One large plastics manufacturer, Eastman Chemical Co. in Kingsport, Tenn., is taking a serious look at the favorite strategy of some business groups: controlling costs and improving health care by measuring quality and applying management principles.
The effort is prompted by the perception among businesses that the health-care industry is not efficient. A June study from the Chicago-based Midwest Business Group on Health, for example, claims that inefficiencies and poor use of medical services wastes about 30 percent of every dollar spent on health care. When indirect costs like lost productivity are factored in, that works out to about $1,700 per employee each year, the study said.
``It's like everything else that employers have done in the last few years, where they have applied quality principles to take costs out,'' said Rob Johnson, Eastman's manager of health and welfare plans and a board member of MBGH.
Eastman is negotiating with health-care providers to provide bonuses to hospitals for meeting targets in areas like diabetes or asthma management, he said. But many medical providers need to make better use of electronics records to make the system work, he said.
Eastman has about 11,000 employees and retirees in the Kingsport market, which gives it plenty of clout in negotiations, he said. But Johnson acknowledges that many employers lack that kind of leverage.
UFE's Kellogg thinks he has a solution for small companies.
Kellogg said it's a trap to think the health-care system can be made more efficient with management principles. Instead, he advocates reserving insurance for major health problems, putting in high deductibles of at least $1,000, and boosting cash pay to employees to let them pay for more routine medical care.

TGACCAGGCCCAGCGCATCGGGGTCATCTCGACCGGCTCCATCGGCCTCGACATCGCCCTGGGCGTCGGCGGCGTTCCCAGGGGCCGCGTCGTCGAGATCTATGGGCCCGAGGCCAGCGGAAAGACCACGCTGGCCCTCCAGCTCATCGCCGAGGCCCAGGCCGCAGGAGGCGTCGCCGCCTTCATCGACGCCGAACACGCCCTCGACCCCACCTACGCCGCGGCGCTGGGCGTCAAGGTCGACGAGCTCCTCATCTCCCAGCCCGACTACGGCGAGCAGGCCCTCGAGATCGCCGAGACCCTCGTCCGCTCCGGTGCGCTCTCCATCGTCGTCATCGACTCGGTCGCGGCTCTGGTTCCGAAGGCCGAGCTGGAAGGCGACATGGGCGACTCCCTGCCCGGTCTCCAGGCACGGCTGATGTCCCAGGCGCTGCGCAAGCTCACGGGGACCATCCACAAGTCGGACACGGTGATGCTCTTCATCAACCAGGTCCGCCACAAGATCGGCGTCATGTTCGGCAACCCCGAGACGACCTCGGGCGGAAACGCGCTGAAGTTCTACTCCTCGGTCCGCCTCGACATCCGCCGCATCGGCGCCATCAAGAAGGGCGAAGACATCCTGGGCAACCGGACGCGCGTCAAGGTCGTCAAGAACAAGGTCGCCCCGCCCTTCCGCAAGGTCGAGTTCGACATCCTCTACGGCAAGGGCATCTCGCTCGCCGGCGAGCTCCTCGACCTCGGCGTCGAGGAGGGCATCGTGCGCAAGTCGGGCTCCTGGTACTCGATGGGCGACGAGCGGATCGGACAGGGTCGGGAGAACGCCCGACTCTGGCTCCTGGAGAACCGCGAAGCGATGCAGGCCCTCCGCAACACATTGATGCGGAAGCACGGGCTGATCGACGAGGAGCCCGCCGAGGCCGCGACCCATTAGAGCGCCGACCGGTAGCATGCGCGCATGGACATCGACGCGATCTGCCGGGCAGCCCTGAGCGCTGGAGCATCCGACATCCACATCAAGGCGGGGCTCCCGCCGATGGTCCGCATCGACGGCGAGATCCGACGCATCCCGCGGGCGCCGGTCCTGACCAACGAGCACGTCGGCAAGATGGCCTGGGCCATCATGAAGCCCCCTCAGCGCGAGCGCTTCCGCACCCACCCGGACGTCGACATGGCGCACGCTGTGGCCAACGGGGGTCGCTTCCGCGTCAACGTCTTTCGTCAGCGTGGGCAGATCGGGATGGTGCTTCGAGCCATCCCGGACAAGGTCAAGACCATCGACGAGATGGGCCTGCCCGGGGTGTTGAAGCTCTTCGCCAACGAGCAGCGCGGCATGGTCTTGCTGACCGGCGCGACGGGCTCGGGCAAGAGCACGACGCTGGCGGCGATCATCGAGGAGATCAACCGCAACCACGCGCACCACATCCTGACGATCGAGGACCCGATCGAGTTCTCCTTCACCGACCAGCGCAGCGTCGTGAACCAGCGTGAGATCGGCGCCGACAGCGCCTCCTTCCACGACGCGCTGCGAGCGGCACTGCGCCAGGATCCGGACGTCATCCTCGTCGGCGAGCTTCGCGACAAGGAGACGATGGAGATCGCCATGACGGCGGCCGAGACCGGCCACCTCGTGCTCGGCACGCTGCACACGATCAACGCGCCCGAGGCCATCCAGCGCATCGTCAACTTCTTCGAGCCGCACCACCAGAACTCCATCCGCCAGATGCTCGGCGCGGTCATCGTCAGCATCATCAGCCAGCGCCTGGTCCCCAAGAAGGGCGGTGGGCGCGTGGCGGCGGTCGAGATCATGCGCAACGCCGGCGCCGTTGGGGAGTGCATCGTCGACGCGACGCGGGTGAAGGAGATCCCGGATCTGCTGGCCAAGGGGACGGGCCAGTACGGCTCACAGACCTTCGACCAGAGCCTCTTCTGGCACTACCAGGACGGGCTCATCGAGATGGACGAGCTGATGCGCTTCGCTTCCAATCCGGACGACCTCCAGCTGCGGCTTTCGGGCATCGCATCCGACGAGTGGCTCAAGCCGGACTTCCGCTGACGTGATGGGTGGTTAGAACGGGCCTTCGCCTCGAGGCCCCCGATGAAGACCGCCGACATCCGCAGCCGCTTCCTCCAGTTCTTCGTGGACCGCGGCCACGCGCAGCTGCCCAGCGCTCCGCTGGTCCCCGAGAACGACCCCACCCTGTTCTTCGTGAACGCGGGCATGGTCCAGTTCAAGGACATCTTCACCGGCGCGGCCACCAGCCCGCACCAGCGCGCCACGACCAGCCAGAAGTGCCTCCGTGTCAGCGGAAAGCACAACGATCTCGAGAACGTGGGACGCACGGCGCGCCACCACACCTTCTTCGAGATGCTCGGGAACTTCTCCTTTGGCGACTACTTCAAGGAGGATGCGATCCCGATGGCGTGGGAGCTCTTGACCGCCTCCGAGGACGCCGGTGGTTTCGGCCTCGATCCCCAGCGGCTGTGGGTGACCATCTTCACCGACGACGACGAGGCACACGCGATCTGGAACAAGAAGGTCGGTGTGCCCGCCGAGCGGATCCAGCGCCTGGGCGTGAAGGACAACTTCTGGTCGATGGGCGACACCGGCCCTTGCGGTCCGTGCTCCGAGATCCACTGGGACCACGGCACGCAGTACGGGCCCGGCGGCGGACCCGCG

In 1998 he helped start the Citizens' Council on Health Care, a St. Paul, Minn., group that calls itself an advocate for free markets in health care. CCHC wants Congress to make it easier to establish medical savings accounts for employees.
Kellogg declined to describe the cost of health care at UFE, other than to say it is less than the $390 average monthly cost for family coverage that MAPP estimates for its plastics companies.
``We set out to share the cost and to better control what was going on in the health-care part of compensation so we could pay more into the cash part of compensation,'' Kellogg said. ``We believe we've achieved it.''
Trade group MAPP is spending a lot of time on health-care issues, but does not have any overall solution that it advocates, said executive director Troy Nix.
MAPP found that its members pay about $4,700 a year per employee for health care, which is within national norms, so the group concluded that its members probably could not control costs without major changes in their benefits, he said.
Instead, the group is focusing on education. To get up to speed, Nix became certified as a life and health insurance agent.
MAPP's staff will go to any member company and meet with employees, both as a group and individually, to go over their health-care plans, talk about rising costs and encourage employees to take advantage of preventive care, like yearly physicals, Nix said. The effort, which is just beginning, aims to enlist employees in controlling costs, he said.
``Companies can no longer shoulder the burden of 30 and 35 percent increases,'' Nix said.